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How to Make Thanksgiving Side Dishes
How to Make Thanksgiving Side Dishes

How to Make Thanksgiving Side Dishes

Here’s a terrific roundup of tips for planning and preparing Thanksgiving side dishes that you’re sure to be thankful for as you’re planning the Thanksgiving dinner menu—or any big feast or holiday dinner, for that matter. (For even more tips and a handy to-do list, check out our holiday countdown.) After you peruse the tips, you’ll be inspired to take a look at all the exciting Thanksgiving side dish recipes—from stuffing and potatoes to holiday soups and salads.

Planning Thanksgiving Side Dishes

Preparing the entire meal may seem a little overwhelming. Consider handling the main items (turkey, mashed potatoes and green beans) and ask your guests to bring a side to round out the meal. You can even suggest a few recipes, such as: Cheesy Stuffed Butternut Squash, Carrot & Parsnip Gratin, Watergate Salad or Cider-Glazed Brussels Sprouts.

Separate your sides into "make-ahead" and "day-of" recipes. For example, Crunchy Green Bean Casserole and Tracy’s Make-Ahead Mashed Potatoes can be prepared as directed and refrigerated for a couple days before baking. Check individual recipes for exact instructions on how to finish them the day of the party.

KIS- Keep it simple! When having guests, keep a few traditional menu items and partner them with one or two new recipes to add variety.

Cooking Thanksgiving Side Dishes

STOVE TOP Stuffing is the perfect way to personalize your meal by creating a customized stuffing. Stir-ins can offer new flavor varieties that will tickle your taste buds! Check out these recipes to get your creativity flowing: Bacon, Pear & Walnut Stuffing, Stuffing with Pasilla Chiles, Made-Over 'Sausage' Stuffing or Apple Cranberry & Pecan Stuffing.

Turkey dinner is notorious for its long cooking time. Save precious minutes by leaving the bird unstuffed. An unstuffed turkey bakes in less time than a stuffed one. Cook STOVE TOP Stuffing in the oven, or even in the microwave, just before serving.

Fun Facts About Thanksgiving Side Dishes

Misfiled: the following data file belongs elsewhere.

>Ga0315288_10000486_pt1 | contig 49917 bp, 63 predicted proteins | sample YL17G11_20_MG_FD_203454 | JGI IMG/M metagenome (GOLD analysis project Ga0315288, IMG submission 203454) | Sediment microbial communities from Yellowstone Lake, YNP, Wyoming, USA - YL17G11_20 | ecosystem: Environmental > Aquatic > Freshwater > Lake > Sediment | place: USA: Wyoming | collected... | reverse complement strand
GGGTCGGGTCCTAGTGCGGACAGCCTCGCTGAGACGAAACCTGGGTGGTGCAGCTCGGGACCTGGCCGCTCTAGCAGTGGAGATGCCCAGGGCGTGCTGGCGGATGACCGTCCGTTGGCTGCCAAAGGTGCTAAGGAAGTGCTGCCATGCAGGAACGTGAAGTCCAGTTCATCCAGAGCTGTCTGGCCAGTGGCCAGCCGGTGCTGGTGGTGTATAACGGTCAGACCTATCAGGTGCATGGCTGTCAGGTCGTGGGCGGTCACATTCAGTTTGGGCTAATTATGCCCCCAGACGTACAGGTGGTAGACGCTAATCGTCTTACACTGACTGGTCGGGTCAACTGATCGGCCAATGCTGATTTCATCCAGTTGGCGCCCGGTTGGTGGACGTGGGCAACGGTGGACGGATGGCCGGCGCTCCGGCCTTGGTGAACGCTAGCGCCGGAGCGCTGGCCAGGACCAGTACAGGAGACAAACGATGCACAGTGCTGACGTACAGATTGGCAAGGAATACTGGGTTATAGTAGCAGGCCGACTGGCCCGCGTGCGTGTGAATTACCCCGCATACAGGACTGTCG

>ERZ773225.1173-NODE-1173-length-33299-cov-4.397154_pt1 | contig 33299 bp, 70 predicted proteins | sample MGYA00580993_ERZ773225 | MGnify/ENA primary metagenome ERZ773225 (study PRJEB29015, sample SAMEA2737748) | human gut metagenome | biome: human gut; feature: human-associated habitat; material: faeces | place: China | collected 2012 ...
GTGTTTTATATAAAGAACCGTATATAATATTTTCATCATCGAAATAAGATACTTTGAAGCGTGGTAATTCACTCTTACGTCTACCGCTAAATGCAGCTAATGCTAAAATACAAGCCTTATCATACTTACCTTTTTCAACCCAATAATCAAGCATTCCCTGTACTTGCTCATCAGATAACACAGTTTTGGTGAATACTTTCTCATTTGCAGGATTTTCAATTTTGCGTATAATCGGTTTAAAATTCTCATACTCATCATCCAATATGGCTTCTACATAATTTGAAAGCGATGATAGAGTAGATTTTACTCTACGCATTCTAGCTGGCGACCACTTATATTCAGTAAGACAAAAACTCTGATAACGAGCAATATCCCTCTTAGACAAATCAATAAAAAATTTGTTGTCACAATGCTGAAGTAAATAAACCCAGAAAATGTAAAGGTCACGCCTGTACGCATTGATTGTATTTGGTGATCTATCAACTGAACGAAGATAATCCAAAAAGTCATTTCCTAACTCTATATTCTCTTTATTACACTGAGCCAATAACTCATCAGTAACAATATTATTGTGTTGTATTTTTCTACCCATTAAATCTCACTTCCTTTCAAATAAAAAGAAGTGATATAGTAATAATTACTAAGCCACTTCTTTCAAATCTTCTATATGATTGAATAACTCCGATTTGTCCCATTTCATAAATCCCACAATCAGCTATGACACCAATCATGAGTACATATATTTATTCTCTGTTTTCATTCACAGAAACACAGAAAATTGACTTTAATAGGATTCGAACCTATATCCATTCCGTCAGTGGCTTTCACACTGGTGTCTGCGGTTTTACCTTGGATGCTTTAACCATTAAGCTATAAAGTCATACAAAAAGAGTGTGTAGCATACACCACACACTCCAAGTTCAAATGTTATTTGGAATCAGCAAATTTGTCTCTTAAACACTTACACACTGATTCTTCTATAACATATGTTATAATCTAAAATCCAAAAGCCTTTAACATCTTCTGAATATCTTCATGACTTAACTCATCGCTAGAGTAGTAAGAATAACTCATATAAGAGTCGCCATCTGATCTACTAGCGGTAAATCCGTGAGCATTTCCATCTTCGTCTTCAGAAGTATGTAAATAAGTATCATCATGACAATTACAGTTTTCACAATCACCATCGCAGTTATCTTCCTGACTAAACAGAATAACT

Sweet potatoes are often considered the darlings of the Thanksgiving meal, but are they really sweet potatoes or are they yams? Although Americans often refer to sweet potatoes as yams, true yams are not heavily marketed in the United States. There are many varieties of sweet potatoes, but just two of those are widely available. One has a thin, light yellow skin and pale yellow flesh which becomes dry and crumbly when cooked. The other is often erroneously referred to as a yam. It has a thicker, dark orange skin and a bright orange flesh that becomes moist when cooked. Bright orange potatoes sold in cans and labeled as yams are actually sweet potatoes.

Food Facts: The sweet potato has been called a "superfood," since it is a good source of both fiber and potassium, and high in both vitamins A and C. Try out one of these recipes for a delicious way to enjoy this "superfood": Whipped Sweet Potato Bake, Stuffed Sweet Potatoes, Twice-Baked Sweet Potatoes or Curried Mashed Sweet Potatoes.

Purchasing Brussels Sprouts: Brussels sprouts should have a fresh green color, a firm body and tight-fitting leaves. Use within 3 to 4 days of purchase or a strong flavor will develop.

Brussels sprouts have long received a cool welcome from most kids - and some adults! - because of their cabbage-like flavor. But properly chosen and cooked, these small vegetables, high in vitamins A and C, can become a standout on the Thanksgiving table. Here are some recipes to get you started: Brown-Butter Brussels Sprouts, Balsamic Roasted Vegetables or Roasted Winter Vegetable Trio.

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